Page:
Eighth Moon: The True Story of a Young Girl's Life in Communist China

Eighth Moon The True Story of a Young Girl s Life in Communist China Inspiring story of a girl who suffered many hardships during the Chinese Communist revolution and who finally escaped to be reunited with her family

  • Title: Eighth Moon: The True Story of a Young Girl's Life in Communist China
  • Author: Bette Bao Lord Sansan
  • ISBN: 9780380636778
  • Page: 180
  • Format: Paperback
  • Inspiring story of a girl who suffered many hardships during the Chinese Communist revolution and who finally escaped to be reunited with her family.

    • Free Download [Historical Fiction Book] ☆ Eighth Moon: The True Story of a Young Girl's Life in Communist China - by Bette Bao Lord Sansan ↠
      180 Bette Bao Lord Sansan
    • thumbnail Title: Free Download [Historical Fiction Book] ☆ Eighth Moon: The True Story of a Young Girl's Life in Communist China - by Bette Bao Lord Sansan ↠
      Posted by:Bette Bao Lord Sansan
      Published :2018-08-24T23:49:02+00:00

    1 thought on “Eighth Moon: The True Story of a Young Girl's Life in Communist China”

    1. This book is about my grandma's little sister. It is interesting to hear about a young girls life in communist China but even more interesting to know that this is about someone you know. I know so much more about her history and think that I can connect with her even more than now. I can sort of see why her personality is the way that it is. She comes from two different backgrounds just like when Mr.Errico came from all of his different backgrounds and I can definitely see how those two backgro [...]

    2. The "Sansan" of the book is Bette Bao Lord's sister, youngest of three children. When their father left China in 1946 to take a position in the US, he had to leave his family behind. Eventually, their mother was able to join him and brought the two older daughters with her. Sansan, who was barely a year old, was left with an aunt. The family thought the separation would be for a year or two at the most. But after the revolution and the establishment of the People’s Republic of China, it was im [...]

    3. Before the Communist party took control of China, Bette Lord's family left China to spend a year in the United States. They did not intend to be gone long and did not think that leaving their daughter, Bette's sister, would be a problem since she was so young. However, changes happened quickly and the two separated parts of the the family are unable to reunite. As a result Sansan grows up believing her aunt is her mother. Her story provides an interesting perspective into life in Communist China [...]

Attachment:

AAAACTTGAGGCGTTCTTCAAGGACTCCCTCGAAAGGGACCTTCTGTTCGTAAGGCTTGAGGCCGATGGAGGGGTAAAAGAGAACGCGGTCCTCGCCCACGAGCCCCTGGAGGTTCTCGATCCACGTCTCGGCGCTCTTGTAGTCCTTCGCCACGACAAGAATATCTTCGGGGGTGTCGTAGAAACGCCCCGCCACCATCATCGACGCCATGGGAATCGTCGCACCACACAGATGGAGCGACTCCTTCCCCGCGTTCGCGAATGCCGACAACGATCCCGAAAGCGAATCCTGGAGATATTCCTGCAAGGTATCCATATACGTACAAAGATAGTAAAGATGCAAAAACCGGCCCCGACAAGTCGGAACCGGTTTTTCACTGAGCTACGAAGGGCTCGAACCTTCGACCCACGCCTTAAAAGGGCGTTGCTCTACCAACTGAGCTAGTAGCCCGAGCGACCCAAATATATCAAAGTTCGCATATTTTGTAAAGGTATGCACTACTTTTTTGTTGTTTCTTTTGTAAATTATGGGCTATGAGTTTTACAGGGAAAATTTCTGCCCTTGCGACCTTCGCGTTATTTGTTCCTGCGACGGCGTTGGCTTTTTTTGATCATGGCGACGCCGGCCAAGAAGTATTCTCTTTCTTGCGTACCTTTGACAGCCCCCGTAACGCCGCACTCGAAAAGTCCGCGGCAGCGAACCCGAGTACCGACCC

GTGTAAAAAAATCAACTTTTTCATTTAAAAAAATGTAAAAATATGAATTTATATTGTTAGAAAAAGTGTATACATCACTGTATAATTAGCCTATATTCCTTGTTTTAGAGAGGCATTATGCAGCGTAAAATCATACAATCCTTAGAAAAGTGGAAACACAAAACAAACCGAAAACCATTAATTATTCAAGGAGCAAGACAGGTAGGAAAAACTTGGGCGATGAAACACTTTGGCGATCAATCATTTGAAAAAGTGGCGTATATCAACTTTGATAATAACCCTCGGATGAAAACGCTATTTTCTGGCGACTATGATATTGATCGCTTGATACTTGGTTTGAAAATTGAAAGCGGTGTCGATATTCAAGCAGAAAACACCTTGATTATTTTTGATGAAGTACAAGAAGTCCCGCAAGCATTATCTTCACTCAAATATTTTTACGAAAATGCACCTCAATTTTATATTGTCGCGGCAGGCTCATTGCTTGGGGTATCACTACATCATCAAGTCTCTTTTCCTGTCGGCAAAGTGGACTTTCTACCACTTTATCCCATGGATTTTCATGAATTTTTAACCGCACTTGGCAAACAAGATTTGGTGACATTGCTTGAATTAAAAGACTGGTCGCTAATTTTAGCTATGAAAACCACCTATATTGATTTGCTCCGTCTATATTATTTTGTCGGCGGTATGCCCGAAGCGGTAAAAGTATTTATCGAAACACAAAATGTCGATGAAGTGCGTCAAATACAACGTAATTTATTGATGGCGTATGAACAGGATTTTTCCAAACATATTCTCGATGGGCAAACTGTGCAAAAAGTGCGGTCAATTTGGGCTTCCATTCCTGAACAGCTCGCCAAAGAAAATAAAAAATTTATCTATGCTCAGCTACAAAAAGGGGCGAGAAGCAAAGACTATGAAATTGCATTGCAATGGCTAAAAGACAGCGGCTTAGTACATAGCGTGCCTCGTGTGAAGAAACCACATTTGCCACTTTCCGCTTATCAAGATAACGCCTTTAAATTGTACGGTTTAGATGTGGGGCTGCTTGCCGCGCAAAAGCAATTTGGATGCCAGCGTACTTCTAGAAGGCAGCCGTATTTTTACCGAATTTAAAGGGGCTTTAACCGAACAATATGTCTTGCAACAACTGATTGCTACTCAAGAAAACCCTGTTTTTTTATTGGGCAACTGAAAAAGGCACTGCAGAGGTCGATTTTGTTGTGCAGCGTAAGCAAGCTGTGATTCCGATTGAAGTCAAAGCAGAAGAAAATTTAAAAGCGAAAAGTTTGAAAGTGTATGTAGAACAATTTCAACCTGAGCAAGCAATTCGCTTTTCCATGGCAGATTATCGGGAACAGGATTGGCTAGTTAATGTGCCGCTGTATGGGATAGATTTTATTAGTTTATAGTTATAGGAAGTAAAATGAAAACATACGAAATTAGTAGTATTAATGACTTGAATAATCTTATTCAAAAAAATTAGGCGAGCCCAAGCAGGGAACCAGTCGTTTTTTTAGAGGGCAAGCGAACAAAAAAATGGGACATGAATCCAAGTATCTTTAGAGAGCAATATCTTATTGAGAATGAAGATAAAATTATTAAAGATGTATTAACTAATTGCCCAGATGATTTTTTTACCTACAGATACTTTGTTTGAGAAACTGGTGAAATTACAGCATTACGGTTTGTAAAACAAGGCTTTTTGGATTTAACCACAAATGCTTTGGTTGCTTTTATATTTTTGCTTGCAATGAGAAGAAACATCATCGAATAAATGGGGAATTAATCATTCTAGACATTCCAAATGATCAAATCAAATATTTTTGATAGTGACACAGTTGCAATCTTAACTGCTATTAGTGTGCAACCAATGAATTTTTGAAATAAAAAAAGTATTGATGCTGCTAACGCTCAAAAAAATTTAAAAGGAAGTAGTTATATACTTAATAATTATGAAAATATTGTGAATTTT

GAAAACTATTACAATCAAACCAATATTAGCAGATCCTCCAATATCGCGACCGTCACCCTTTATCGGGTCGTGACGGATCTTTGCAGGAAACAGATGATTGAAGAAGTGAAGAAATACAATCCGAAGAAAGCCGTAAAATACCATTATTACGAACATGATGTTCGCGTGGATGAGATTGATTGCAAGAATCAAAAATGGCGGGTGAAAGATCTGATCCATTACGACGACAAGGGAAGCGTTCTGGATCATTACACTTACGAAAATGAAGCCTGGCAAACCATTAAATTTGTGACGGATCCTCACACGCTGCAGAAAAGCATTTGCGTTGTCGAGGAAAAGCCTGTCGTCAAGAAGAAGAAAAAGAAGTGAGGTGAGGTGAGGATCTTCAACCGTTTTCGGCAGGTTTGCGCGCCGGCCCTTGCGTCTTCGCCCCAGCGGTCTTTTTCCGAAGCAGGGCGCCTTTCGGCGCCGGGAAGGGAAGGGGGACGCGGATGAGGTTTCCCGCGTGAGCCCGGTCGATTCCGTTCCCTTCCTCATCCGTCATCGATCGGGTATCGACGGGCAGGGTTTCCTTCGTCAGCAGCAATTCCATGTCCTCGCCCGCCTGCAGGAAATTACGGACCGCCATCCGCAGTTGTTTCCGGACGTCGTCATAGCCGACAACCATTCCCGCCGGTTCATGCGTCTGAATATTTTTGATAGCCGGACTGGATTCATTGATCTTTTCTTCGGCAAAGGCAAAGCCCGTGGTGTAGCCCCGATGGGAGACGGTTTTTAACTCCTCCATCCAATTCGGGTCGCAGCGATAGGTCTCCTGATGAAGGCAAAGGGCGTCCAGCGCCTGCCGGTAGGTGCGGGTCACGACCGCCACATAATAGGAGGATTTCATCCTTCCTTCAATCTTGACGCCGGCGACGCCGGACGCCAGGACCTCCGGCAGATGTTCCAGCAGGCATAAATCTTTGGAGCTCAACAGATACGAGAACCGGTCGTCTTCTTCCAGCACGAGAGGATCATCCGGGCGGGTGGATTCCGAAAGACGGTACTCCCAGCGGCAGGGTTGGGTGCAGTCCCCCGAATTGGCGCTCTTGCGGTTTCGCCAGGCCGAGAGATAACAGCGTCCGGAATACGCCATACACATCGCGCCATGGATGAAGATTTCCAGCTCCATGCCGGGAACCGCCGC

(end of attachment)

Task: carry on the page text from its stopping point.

4. Enlightening and engagingThis book served as an excellent glimpse into communist China. I'm an American, so I don't know about the daily struggles of the Chinese. The real living conditions were brought to mind in a detailed way. I was amazed at how little these people live on in terms of food, clothing, creature comforts and knowledge of world events, not to mention the complete lack of choice of vocation or profession. Truly eye-opening. There were only a few typos, and it was well written and [...]

    5. I traded my sad boy memoirs for a sad girl memoir.This is historically interesting, and has a place in the women's narratives I collect, but I won't say it is a must-read, or even very compelling -- other than the trueness of it, and the importance that someone recorded it while it was still such a fresh memory and without much of a revisionist view.

    6. This is a great companion to Red Scarf Girl. I think more people need to read these books so they can see a true picture of the effects of Socialism. It is scary how easy it is for a tyrant to use fear to control people and to get them to do things they would never have done before.

    7. I was originally planning on keeping this with the books I'm saving for my daught, but have decided to send it to my teenage neice.

    8. In grade seven, my teacher-frenemy loaned this to me; I remember being absorbed and freaked-out in equal measure, and I'd love to read it again. I suspect my perspective has changed quite a bit.

    9. This book shared a glimpse into the rarely seen world of early Communist China. So glad I read it and felt so grateful for the freedoms of America.

    10. Quick read. Story of a young girl and her struggles in Communist China with everything from food, school, and finally getting a pass to leave China and settle in the US with her real family.

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